Background: To investigate serum concentrations of high-sensitive C-reactive protein (CRP) and alpha(1)-acid glycoprotein (AGP) in patients with T1DM, at diagnosis and after 12 months of intensive insulin therapy (T12). Methods: CRP and AGP were measured in 44 recent onset T1DM patients (26M/ 18F, mean age 14.9 ± 9.1 years), and 44 age- and sex-matched controls, using a highly sensitive immunonephelometric assay. Results: There were no significant differences in the concentrations of high-sensitive C-reactive protein (hs-CRP) and AGP between patients and controls. hs-CRP levels significantly increased in patients at T12 compared to the levels at diagnosis [0.69 (0.14-15.5) versus 0.43 (0.14-7.47) mg/L, p <0.05; for males: 0.77 (0.14-15.5) versus 0.35 (0.14-7.47) mg/L, p <0.05; for females the increase was not significant]. AGP levels were not different at T12 compared to diagnosis. No significant correlations were found between hs-CRP and body mass index (BMI), C-peptide, glycosylated haemoglobin, or insulin dose. A strong correlation was found between hs-CRP values at diagnosis and those at T12 (ρ = 0.73, p <0.001); indeed, patients with hs-CRP levels above the 50th percentile at diagnosis showed significantly increased hs-CRP values at T12 compared to patients with baseline hs-CRP levels under the 50th percentile [1.61 (0.18-15.5) versus 0.16 (0.14-1.92) mg/L, p <0.0001)], and to controls [0.55 (0.14-6.50), p = 0.001]. Conclusions: This is the first report showing that, despite good metabolic control, 1 year of overt T1DM is sufficient to increase hs-CRP levels, especially in males. hs-CRP levels at diagnosis is a predictor for the values observed at 12 months, suggesting the possibility to select a subgroup of patients requiring strict follow-up for cardiovascular complications.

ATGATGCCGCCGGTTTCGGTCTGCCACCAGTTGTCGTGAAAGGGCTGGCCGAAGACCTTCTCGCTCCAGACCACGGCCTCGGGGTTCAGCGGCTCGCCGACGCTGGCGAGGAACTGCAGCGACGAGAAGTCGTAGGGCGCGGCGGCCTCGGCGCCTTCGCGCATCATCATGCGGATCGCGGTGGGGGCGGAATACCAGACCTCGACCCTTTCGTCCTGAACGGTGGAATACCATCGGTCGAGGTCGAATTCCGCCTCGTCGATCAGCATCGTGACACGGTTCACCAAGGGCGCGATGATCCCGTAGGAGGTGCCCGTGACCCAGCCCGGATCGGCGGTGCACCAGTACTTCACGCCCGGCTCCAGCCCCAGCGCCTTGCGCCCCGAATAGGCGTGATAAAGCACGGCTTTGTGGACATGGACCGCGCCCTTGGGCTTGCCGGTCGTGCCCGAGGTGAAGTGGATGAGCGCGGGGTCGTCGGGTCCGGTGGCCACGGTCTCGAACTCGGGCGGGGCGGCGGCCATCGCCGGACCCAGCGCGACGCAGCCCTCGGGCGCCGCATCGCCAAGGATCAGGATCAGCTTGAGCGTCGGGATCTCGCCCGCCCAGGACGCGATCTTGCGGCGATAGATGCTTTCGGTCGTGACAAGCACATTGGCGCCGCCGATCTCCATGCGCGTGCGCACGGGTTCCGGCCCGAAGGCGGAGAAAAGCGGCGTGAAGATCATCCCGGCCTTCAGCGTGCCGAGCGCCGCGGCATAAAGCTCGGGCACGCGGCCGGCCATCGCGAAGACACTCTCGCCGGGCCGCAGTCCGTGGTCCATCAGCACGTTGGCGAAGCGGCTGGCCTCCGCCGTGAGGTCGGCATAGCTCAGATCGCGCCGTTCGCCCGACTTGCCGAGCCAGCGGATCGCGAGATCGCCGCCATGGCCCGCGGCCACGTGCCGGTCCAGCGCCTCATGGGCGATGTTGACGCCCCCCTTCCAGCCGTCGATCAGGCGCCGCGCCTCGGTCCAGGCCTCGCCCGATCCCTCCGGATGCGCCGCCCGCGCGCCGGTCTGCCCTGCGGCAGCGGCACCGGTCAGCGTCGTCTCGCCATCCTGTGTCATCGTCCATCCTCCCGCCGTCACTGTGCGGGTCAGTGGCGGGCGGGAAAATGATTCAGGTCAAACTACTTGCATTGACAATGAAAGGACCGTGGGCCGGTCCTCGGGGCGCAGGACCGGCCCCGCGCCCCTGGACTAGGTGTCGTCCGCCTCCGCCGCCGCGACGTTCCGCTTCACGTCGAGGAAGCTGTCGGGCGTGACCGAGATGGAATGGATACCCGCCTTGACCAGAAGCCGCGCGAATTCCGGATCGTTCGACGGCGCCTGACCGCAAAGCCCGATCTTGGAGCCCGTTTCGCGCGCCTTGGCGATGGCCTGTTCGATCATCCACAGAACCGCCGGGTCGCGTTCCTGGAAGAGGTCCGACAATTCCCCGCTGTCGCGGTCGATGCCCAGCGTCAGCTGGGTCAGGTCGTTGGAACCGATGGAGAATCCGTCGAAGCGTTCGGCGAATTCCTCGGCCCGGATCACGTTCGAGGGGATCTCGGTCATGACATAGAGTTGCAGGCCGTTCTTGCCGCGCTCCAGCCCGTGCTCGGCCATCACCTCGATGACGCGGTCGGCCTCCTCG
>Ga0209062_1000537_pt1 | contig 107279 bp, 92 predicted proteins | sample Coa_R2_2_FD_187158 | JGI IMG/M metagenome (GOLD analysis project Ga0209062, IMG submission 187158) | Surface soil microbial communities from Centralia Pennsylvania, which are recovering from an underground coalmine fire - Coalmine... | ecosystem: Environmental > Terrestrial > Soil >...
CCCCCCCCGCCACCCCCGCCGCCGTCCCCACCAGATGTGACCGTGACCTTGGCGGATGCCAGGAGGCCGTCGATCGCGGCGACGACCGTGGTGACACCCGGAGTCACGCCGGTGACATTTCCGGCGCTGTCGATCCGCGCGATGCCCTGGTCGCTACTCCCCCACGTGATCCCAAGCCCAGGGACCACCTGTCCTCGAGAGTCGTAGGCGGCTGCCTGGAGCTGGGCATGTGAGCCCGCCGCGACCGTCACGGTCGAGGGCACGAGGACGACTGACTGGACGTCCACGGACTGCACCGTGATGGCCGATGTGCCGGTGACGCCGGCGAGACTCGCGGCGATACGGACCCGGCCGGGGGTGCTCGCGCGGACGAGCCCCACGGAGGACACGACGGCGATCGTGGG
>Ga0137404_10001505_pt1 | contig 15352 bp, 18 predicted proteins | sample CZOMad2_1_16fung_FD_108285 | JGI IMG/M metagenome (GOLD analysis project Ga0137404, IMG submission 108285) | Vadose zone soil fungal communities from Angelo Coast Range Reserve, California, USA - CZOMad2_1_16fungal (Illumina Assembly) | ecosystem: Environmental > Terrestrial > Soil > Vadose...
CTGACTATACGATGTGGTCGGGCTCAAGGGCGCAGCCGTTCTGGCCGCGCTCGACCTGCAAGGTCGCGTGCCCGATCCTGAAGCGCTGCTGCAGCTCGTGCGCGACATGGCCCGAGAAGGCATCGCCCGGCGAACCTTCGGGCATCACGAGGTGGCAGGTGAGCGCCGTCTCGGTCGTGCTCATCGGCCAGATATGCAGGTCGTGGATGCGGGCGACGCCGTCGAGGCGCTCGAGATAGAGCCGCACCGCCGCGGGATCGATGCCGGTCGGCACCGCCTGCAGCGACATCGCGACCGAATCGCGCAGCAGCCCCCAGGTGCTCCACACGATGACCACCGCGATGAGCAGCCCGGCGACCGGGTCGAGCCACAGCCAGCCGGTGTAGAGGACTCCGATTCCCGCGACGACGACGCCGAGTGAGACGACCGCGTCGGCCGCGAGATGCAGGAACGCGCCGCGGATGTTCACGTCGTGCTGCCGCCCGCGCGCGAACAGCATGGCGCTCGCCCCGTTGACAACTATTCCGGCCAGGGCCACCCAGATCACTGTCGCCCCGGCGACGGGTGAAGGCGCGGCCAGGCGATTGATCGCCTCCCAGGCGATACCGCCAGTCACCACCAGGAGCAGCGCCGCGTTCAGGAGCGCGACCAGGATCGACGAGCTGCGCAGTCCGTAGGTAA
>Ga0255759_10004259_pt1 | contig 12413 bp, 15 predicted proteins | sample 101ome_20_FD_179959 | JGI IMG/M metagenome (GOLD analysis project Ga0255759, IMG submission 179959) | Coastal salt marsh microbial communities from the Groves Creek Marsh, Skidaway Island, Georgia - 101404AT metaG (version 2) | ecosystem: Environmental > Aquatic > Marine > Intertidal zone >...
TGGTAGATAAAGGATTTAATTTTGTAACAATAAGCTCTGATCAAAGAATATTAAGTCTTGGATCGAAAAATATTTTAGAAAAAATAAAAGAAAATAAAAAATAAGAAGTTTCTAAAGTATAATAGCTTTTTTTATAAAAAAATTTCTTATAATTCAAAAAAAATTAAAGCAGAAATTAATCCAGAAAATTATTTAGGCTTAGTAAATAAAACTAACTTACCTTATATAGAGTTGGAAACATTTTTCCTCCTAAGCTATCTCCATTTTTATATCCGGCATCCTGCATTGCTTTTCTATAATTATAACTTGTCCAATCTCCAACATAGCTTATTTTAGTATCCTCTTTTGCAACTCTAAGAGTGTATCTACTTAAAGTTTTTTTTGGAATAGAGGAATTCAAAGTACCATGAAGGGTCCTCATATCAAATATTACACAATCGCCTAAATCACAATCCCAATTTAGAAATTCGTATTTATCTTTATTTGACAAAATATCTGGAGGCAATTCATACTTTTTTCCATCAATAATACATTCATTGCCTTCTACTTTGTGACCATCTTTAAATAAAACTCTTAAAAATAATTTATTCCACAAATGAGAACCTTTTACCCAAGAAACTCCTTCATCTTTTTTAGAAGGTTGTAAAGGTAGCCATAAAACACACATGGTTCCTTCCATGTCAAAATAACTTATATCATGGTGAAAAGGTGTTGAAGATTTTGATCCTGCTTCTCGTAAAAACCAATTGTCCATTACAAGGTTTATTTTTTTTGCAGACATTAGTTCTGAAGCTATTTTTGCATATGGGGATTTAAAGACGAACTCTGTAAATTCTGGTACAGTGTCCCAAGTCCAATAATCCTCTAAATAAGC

- Alpha(1)-acid glycoprotein
- Cardiovascular disease
- High-sensitive C-reactive protein
- Type 1 diabetes mellitus
ASJC Scopus subject areas
- Endocrinology, Diabetes and Metabolism